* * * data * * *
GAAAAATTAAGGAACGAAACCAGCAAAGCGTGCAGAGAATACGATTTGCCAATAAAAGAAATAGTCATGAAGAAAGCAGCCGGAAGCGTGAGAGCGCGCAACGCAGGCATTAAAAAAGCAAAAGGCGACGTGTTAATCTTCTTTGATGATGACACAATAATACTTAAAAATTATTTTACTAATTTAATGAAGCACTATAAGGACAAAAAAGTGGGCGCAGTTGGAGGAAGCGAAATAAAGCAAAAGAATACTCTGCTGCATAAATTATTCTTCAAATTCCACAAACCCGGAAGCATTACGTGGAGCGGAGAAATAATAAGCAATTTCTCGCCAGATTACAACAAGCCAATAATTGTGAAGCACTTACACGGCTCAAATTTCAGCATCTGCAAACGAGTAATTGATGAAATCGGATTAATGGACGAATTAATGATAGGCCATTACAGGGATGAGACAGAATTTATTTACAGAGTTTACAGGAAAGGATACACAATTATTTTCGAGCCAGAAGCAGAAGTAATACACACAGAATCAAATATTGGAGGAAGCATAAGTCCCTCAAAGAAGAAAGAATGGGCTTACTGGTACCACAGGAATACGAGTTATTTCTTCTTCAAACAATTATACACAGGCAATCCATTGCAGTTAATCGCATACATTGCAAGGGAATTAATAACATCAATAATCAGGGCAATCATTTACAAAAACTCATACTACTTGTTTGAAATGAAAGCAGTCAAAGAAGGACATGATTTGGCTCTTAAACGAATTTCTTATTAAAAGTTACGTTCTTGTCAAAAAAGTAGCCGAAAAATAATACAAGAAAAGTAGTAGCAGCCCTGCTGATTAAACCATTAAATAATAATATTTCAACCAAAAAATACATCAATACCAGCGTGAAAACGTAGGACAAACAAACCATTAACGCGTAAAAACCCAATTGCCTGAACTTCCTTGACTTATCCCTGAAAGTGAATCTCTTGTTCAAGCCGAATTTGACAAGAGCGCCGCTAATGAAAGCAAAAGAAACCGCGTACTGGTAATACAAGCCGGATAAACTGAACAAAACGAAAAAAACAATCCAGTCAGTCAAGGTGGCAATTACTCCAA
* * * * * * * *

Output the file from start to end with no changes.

GAAAAATTAAGGAACGAAACCAGCAAAGCGTGCAGAGAATACGATTTGCCAATAAAAGAAATAGTCATGAAGAAAGCAGCCGGAAGCGTGAGAGCGCGCAACGCAGGCATTAAAAAAGCAAAAGGCGACGTGTTAATCTTCTTTGATGATGACACAATAATACTTAAAAATTATTTTACTAATTTAATGAAGCACTATAAGGACAAAAAAGTGGGCGCAGTTGGAGGAAGCGAAATAAAGCAAAAGAATACTCTGCTGCATAAATTATTCTTCAAATTCCACAAACCCGGAAGCATTACGTGGAGCGGAGAAATAATAAGCAATTTCTCGCCAGATTACAACAAGCCAATAATTGTGAAGCACTTACACGGCTCAAATTTCAGCATCTGCAAACGAGTAATTGATGAAATCGGATTAATGGACGAATTAATGATAGGCCATTACAGGGATGAGACAGAATTTATTTACAGAGTTTACAGGAAAGGATACACAATTATTTTCGAGCCAGAAGCAGAAGTAATACACACAGAATCAAATATTGGAGGAAGCATAAGTCCCTCAAAGAAGAAAGAATGGGCTTACTGGTACCACAGGAATACGAGTTATTTCTTCTTCAAACAATTATACACAGGCAATCCATTGCAGTTAATCGCATACATTGCAAGGGAATTAATAACATCAATAATCAGGGCAATCATTTACAAAAACTCATACTACTTGTTTGAAATGAAAGCAGTCAAAGAAGGACATGATTTGGCTCTTAAACGAATTTCTTATTAAAAGTTACGTTCTTGTCAAAAAAGTAGCCGAAAAATAATACAAGAAAAGTAGTAGCAGCCCTGCTGATTAAACCATTAAATAATAATATTTCAACCAAAAAATACATCAATACCAGCGTGAAAACGTAGGACAAACAAACCATTAACGCGTAAAAACCCAATTGCCTGAACTTCCTTGACTTATCCCTGAAAGTGAATCTCTTGTTCAAGCCGAATTTGACAAGAGCGCCGCTAATGAAAGCAAAAGAAACCGCGTACTGGTAATACAAGCCGGATAAACTGAACAAAACGAAAAAAACAATCCAGTCAGTCAAGGTGGCAATTACTCCAA